Category Archives: History on the Internet

CFP: Pandemic Methodologies Twitter Conference 2021

CALL FOR PARTICIPANTS, June 24-25, 2021 @PMTC2021 #PandemicMethodologies Sponsored by the Canadian Historical Association (CHA) In the past year, archives and libraries have closed (either permanently or periodically), non-essential international travel has been heavily discouraged or impossible, and anyone who can has been encouraged to work from home. In these circumstances, historians have had to adapt how they do research, perhaps… Read more »

Spooky Sources to Teach, and Challenge, Canadian history

By Samantha Cutrara I like a good theme, and what better theme is there than Halloween? With Halloween falling on a Saturday this year, I wanted to use it to have  “spooky” conversations for my Source Saturday video series on YouTube (also available as a podcast). Source Saturday is a new video & podcast series where I talk with historians,… Read more »

Indigenous histories on Wikipedia

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Madeline Knickerbocker [1] My earliest memories of Wikipedia in an academic context relate to being told not to use it. Profs and peers viewed Wikipedia as problematic, and certainly not a legitimate source for academic work. While these critiques still endure amongst some academics today, things have also changed: a few semesters ago, I had my students write contributions to… Read more »

A Time for Research Distancing

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Alan MacEachern & William J. Turkel Imagine being suddenly told that you cannot research online when writing history. No electronic journals, no ebooks, no Internet Archive, no Wikipedia, no search engines. You will instead be forced to rely exclusively on available print copies of books and journals, on microfilm, and, most important of all, on archives scattered across the country… Read more »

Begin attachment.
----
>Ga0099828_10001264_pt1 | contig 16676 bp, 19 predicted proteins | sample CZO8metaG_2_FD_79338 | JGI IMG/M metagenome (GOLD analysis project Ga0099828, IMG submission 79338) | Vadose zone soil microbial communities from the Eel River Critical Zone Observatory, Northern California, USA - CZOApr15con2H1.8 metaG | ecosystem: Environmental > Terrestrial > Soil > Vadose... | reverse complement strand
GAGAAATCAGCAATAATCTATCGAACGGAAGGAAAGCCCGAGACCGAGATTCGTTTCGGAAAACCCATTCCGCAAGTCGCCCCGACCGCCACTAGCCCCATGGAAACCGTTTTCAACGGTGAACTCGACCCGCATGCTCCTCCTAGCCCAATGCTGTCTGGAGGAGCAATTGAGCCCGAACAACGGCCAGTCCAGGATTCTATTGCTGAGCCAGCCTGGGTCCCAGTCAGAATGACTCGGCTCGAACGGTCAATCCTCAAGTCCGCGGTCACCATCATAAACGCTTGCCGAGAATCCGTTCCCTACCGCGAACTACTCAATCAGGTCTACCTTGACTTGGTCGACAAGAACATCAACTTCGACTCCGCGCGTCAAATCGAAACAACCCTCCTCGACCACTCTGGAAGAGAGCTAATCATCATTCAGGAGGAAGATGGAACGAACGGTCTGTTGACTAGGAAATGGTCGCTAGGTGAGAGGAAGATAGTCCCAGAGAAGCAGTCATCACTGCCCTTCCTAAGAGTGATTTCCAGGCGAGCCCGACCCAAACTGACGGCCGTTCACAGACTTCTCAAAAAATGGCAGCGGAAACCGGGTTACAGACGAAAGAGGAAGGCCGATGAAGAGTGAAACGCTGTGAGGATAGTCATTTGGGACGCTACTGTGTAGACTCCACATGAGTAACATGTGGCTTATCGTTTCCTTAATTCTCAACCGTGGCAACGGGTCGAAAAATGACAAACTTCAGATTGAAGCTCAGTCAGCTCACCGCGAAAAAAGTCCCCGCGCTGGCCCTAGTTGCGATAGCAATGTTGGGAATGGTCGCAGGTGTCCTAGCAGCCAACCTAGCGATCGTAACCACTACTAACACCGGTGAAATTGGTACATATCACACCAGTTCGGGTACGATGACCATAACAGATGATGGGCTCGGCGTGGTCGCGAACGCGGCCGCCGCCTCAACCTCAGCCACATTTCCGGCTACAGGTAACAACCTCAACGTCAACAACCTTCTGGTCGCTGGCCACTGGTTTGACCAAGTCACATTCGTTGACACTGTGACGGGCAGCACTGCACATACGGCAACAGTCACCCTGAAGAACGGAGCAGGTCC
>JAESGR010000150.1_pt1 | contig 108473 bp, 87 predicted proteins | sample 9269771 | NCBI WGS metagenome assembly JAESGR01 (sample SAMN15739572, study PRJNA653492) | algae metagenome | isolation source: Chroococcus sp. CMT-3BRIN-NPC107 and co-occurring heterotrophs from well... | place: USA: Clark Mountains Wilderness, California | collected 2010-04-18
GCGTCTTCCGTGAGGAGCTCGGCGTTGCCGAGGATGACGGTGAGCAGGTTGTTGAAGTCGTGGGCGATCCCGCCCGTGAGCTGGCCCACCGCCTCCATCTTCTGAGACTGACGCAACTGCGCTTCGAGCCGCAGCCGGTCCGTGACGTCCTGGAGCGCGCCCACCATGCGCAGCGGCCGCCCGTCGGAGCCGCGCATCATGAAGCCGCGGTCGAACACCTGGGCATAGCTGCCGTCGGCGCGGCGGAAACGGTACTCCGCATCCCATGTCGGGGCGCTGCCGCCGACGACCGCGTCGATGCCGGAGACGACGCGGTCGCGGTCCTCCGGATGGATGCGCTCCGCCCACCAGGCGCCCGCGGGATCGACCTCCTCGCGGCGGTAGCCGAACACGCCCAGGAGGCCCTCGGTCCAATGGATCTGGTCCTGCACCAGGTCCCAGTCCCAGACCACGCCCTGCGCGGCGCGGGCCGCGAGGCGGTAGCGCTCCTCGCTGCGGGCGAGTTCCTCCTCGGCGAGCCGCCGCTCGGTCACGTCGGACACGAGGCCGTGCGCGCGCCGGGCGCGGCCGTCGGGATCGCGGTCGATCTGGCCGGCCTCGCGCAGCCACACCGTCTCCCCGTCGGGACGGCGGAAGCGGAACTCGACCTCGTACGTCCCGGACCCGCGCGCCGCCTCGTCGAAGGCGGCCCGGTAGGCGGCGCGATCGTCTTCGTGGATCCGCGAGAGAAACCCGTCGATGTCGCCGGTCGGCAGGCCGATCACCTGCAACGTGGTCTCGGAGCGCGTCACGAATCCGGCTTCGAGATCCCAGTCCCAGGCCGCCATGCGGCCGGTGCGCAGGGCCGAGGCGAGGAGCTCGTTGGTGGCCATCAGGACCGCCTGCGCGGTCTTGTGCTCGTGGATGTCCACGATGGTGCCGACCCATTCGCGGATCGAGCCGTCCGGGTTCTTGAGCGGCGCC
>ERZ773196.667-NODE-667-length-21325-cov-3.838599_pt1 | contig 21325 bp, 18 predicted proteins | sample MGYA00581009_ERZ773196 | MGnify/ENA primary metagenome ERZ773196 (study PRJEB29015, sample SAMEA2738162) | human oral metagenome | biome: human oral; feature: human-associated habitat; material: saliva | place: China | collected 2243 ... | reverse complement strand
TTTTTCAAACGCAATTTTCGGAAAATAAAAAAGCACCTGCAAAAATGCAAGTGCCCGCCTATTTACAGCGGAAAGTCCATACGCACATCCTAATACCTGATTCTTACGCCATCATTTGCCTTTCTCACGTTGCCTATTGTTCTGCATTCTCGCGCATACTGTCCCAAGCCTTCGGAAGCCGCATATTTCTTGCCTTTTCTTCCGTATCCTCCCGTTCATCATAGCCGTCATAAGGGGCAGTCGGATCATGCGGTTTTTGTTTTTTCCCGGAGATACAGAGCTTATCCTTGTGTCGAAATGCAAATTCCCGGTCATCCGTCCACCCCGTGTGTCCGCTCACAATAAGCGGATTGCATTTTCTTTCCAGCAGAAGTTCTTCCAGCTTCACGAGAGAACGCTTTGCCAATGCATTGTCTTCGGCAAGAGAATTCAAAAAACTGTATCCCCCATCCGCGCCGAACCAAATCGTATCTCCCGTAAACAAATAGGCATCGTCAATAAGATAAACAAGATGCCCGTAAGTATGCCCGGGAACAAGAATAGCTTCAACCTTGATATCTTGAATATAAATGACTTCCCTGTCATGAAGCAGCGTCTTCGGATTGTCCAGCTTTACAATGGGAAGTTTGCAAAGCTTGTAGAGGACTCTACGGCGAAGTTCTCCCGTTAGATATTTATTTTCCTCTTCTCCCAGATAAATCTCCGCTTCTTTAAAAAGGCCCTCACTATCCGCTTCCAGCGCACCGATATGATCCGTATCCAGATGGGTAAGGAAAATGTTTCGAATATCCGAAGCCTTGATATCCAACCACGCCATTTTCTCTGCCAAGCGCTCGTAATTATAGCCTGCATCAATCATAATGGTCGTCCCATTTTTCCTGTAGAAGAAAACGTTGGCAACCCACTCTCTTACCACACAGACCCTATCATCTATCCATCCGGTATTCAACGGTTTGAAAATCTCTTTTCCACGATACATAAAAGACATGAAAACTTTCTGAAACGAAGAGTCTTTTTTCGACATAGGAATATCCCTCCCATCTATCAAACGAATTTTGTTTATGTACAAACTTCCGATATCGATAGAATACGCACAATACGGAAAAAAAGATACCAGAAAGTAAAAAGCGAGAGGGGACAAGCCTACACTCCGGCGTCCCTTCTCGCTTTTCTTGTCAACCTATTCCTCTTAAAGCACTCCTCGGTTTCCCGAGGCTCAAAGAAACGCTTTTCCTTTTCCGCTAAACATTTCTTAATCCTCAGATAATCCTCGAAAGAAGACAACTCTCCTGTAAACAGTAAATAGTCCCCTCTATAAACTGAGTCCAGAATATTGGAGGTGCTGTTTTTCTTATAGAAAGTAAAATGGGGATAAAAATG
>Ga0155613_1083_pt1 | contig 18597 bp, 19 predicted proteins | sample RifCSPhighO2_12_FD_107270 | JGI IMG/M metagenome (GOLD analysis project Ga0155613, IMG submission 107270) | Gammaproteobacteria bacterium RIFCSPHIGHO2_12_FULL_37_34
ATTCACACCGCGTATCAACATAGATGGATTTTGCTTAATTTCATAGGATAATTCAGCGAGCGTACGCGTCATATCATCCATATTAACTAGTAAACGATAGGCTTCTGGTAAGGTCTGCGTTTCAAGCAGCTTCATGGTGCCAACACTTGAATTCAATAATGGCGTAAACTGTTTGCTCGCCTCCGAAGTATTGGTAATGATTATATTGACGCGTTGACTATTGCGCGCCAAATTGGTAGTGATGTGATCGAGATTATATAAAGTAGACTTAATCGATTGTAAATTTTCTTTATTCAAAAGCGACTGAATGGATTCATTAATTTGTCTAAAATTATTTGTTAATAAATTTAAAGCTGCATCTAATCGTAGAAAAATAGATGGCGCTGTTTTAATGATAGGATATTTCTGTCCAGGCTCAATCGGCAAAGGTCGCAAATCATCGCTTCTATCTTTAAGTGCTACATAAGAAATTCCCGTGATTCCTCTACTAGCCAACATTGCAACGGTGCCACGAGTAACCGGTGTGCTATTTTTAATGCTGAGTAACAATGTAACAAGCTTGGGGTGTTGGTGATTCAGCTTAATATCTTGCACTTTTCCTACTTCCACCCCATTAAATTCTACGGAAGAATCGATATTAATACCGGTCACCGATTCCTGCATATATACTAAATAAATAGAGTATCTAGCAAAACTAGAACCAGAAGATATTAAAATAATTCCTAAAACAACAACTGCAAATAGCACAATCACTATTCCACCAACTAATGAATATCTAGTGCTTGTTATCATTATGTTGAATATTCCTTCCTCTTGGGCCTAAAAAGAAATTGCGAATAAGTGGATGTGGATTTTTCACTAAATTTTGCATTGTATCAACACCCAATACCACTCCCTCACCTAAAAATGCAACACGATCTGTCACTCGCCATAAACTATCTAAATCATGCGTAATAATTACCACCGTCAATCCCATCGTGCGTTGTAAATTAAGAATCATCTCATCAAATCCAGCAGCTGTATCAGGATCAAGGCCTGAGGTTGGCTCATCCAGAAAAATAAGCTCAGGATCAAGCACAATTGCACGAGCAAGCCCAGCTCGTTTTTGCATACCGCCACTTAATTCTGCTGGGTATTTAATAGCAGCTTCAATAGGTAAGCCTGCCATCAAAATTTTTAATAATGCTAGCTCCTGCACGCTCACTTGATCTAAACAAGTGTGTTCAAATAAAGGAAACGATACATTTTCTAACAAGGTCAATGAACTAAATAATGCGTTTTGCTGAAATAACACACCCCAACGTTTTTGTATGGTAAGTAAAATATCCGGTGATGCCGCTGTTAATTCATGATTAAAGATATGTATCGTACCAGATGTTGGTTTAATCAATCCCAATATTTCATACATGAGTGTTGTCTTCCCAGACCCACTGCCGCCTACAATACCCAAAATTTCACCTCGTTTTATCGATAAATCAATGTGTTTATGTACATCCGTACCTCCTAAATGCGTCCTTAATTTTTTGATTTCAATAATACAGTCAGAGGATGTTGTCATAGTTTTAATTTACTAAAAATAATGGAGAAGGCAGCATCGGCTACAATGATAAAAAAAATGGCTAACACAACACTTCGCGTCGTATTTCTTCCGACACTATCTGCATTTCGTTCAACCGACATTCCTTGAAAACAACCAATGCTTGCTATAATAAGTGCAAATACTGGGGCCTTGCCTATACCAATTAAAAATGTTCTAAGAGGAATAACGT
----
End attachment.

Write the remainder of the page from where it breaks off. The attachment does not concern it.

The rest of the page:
To NARA is Human; To Forgive, Divine

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Allana Mayer Historically-minded folks will likely have seen the flare-up and fizzle-out of scandal around the USA’s National Archives and Records Administration (NARA) in January. A Washington Post reporter noted that applique images on the walls of the NARA Museum lobby had blurred out words on signs held by Women’s March protesters in 2017. The blurred words included “pussy” as… Read more »

REJECTED: Border Crossing Records and Histories of Exclusion

By Edward Dunsworth Mollee West’s weekend was a total disaster. On a Saturday afternoon late in the summer of 1929, the 25-year old New Yorker put the finishing touches on preparations for the trip she and her two young sons were about to embark on. Kids dressed, bags packed, and train tickets tripled-checked, Mollee, her husband Jack, and the boys… Read more »

Hacking History 3.0: Writing History One Wikipedia Page At A Time

Jessica Knapp and Krista McCracken  For the past two years we have hosted a Canada Wide Wikipedia Edit-a-thon for Canadian history. This national event has encouraged folks from across Canada to join us in editing Canadian history content on Wikipedia. As of 21 August 2013, there were 113,554 articles on Wikipedia relating to Canada, a mere 1.92% of the articles… Read more »

Ten Keyboard Shortcuts Every Historian Should Know

By Sean Kheraj You’re sitting uncomfortably in the audience at a conference waiting for the presenter to begin. They’ve finally loaded up their PowerPoint file from an old USB flash drive and all that’s left is to set it into presentation mode. They click around aimlessly on the screen trying button after button to no avail. Inside your head you’re… Read more »

Using Infographics to Teach about Canadian History

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Krista McCracken As part of my work at the Shingwauk Residential Schools Centre (SRSC) I’ve recently been working with a group of colleagues to update some of our handouts, educational material, and brochures. As part of this work we’ve created promotional banners, postcards, brochures, and an infographic. The infographic we created (below) was designed to discuss the history of the… Read more »

What Are You Listening To? Talking History Podcasts

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Edward Dunsworth The other night, out to dinner with my aunt, uncle, and cousins, my wife Vanessa began comparing notes with my cousins on some of their favourite podcasts. “What’s that?” my uncle interjected. Assuming the appropriate tone for a nephew explaining something technological to his uncle, I began to respond. He quickly cut me off. “Oh, podcasts. Yeah, I’m… Read more »